Representing Parties Adverse to Former and Current Clients
Opinion rules that a lawyer may represent clients in a medical malpractice action even though one of the potential defendants or a witness and agent for the defendant is a former client in an unrelated matter. Opinion further rules that the lawyer cannot undertake to represent the clients in the medical malpractice matter when he is currently counsel in a divorce proceeding for a potential defendant or an agent and witness for the hospital defendant.
Lawyer A is contacted concerning a possible medical malpractice action. With the consent of the prospective clients, Lawyer A consults with Lawyer B, of a different law firm, about associating in the case. Lawyers A and B sign a contract to represent the clients in the medical malpractice case.
Subsequently, Lawyer A learns through investigation of the case that X and Y may be involved in the case as agents of the hospital. X and Y may be named in the complaint as defendants or may simply be involved as non-party agents of the defendant hospital.
Lawyer A represented X in a child custody and support action. Lawyer A's last contact with X was in 1983. Lawyer A has drawn a separation agreement for Y and has filed a divorce complaint on Y's behalf. The divorce action is still pending and could be put on the calendar and resolved at any time. Y has paid lawyer A only 1/8 of the fee due to lawyer A for filing the divorce action.
If lawyer A fully disclosed to the plaintiffs in the medical malpractice matter his involvement concerning X and Y, and if the plaintiffs in the medical malpractice matter give their consent for Lawyer A to continue representing them, and if the divorce action for Y is finalized prior to any medical malpractice suit being filed, may Lawyer A ethically continue to represent the plaintiffs in the medical malpractice matter as counsel? Would it make any difference if X and Y give informed consent to Lawyer A's representation of the medical malpractice clients even if it should involve a lawsuit involving X and Y as possible defendants?
If only the hospital is sued, and X and Y are not named as party defendants in the medical malpractice action and would thereby be involved as witnesses as the agents of the hospital defendant, could Lawyer A ethically represent the plaintiffs in the medical malpractice action as counsel with Lawyer B?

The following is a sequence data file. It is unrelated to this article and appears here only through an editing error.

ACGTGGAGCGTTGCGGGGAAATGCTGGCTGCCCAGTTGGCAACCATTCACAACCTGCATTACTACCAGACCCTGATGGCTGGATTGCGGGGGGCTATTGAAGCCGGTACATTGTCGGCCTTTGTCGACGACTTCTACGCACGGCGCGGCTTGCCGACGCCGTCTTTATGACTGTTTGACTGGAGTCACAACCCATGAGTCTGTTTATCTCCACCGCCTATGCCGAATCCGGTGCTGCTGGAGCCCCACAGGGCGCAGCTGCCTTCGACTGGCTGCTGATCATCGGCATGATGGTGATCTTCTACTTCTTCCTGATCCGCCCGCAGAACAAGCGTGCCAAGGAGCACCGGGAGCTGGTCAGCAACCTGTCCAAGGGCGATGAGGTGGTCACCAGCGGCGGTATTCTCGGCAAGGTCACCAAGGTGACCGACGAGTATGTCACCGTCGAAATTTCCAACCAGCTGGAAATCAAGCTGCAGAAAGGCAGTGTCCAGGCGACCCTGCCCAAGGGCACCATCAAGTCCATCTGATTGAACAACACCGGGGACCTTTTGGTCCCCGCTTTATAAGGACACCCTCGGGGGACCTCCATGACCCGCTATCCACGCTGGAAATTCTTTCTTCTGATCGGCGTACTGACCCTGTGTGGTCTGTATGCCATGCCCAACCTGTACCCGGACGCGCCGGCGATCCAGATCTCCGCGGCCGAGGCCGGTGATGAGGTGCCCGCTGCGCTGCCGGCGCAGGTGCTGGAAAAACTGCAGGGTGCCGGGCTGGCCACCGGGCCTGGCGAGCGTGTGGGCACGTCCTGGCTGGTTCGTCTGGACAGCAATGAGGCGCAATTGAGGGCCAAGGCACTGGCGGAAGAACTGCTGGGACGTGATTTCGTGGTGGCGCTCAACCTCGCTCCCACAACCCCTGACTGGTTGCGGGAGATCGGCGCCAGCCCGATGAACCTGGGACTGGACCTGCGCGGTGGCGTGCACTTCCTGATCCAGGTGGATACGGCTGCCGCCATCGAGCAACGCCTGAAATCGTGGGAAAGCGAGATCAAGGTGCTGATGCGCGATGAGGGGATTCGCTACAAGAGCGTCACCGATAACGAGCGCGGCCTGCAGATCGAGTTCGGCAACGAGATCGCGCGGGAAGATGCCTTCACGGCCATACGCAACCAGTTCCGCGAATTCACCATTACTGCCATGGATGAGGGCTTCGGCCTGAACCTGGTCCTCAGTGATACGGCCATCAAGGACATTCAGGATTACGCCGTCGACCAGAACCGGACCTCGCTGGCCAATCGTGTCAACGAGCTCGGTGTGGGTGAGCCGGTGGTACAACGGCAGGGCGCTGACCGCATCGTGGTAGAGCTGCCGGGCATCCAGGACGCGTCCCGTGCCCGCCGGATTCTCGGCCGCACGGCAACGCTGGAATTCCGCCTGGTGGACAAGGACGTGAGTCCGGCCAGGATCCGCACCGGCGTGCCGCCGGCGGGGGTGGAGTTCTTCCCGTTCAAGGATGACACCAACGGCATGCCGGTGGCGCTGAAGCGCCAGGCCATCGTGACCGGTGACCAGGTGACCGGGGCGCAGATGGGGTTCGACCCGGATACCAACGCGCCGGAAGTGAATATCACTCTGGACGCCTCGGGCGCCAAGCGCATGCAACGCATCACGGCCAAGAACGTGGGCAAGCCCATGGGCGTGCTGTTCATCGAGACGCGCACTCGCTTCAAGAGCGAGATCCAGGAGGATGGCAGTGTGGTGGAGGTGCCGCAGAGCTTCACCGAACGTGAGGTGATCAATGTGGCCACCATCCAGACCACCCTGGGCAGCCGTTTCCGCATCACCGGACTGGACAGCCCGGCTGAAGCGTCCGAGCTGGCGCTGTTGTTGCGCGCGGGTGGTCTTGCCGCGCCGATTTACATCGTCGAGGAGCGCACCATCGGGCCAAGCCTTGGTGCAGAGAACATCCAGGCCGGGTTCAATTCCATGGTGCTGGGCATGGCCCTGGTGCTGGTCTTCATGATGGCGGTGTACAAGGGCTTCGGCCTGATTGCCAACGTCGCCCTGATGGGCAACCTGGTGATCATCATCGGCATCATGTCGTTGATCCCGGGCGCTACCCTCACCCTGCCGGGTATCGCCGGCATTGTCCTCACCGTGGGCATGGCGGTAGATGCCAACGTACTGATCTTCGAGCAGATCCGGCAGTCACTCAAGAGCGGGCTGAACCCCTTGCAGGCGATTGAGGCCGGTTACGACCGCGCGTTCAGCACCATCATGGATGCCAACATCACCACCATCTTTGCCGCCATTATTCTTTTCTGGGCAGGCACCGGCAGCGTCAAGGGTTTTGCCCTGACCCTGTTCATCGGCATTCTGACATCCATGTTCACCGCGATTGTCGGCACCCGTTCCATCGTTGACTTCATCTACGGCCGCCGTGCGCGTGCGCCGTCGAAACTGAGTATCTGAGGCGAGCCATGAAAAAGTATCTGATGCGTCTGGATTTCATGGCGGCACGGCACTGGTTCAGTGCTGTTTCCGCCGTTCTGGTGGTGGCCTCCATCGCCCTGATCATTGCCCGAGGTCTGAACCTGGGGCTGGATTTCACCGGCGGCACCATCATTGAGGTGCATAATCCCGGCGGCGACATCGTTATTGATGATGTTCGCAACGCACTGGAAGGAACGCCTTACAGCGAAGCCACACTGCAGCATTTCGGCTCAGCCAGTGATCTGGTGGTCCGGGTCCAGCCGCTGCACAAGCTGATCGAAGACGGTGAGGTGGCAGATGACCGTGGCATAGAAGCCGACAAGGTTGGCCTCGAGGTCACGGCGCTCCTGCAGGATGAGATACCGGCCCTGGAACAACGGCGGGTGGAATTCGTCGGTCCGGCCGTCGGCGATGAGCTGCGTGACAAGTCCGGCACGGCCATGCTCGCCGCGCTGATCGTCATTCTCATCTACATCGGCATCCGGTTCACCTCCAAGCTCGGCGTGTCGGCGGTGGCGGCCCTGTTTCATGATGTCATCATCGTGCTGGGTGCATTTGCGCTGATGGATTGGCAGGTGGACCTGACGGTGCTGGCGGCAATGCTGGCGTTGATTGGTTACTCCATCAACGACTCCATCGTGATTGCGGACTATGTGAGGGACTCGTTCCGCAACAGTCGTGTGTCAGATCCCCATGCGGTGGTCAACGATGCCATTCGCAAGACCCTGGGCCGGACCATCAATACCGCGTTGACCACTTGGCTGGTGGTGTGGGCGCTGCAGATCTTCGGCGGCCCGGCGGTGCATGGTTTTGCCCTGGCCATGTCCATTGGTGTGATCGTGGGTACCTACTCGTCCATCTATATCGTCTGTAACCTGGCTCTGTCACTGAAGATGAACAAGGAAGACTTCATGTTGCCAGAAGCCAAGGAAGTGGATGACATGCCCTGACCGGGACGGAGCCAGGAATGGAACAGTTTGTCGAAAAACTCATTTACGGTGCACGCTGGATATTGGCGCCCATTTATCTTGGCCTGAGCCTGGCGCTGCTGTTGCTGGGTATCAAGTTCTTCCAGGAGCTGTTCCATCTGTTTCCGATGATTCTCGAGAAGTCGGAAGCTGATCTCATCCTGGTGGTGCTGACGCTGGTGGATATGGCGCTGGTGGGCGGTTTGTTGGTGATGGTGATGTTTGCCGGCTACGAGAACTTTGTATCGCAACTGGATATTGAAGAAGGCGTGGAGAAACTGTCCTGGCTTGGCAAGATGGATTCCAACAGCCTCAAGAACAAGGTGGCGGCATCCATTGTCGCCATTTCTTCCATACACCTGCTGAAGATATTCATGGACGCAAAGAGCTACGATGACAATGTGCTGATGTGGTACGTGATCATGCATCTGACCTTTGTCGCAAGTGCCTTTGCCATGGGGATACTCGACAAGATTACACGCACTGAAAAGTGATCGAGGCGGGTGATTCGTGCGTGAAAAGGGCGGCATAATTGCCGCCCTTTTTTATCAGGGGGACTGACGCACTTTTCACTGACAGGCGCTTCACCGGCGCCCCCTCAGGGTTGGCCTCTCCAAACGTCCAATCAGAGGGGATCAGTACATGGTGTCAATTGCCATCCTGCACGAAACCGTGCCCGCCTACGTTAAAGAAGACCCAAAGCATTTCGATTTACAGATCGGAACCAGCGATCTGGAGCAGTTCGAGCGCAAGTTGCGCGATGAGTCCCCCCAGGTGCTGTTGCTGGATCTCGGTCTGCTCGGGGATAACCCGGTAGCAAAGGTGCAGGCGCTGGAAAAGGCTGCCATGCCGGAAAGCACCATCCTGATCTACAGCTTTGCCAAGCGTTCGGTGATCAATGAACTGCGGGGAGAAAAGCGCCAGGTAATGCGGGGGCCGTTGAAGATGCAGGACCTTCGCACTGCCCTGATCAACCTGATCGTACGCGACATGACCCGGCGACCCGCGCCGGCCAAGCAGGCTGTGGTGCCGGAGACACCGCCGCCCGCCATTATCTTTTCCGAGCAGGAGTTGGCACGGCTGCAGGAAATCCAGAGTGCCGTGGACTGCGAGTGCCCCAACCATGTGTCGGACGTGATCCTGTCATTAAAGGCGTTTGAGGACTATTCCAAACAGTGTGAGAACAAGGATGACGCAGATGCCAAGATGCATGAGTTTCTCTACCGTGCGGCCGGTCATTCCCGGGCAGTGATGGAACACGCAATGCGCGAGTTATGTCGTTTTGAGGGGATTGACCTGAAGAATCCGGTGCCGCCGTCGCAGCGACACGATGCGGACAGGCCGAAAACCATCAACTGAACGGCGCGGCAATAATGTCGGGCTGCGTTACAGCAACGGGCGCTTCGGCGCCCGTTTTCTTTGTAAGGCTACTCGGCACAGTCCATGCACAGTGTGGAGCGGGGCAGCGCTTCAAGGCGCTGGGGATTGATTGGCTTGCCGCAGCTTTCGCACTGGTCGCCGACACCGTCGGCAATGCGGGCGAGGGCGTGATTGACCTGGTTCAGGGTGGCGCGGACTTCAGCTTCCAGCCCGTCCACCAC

Lawyer A does not currently represent X and has had no contact with X since 1983. The medical malpractice action is certainly not the same matter and does not appear in any way to be substantially related to the child custody and support action in which Lawyer A previously represented X. See Rule 5.1(d). On the facts given, it does not appear likely that any confidential information obtained in Lawyer A's prior representation of X would be violated if Lawyer A now represented the medical malpractice clients.
It appears that Lawyer A currently represents Y. So long as Lawyer A is representing Y, he cannot undertake adverse representation or representation which is likely to be directly adverse to him unless he has consent of Y and the clients in the medical malpractice case and unless he reasonably believes the other representation would not adversely affect Y's interests. Rule 5.1(a). Even if Y is only a witness and agent of the hospital in the medical malpractice matter, the inquiry suggests that Y's motives and/or actions might be in question. He would be a witness subject to cross-examination. It is difficult to see how the loyalty of the lawyer to his client and the full and frank communication which a client should feel free to give to his lawyer can be maintained if the lawyer is simultaneously representing plaintiffs against Y's principal in a malpractice action in which Y would be involved as a witness. See Rule 4 and comment thereto; Rule 5.1(b) and comment to Rule 5.1. Under these circumstances, it does not appear that Lawyer A should undertake to represent the clients in the medical malpractice matter so long as he is representing Y in Y's divorce action.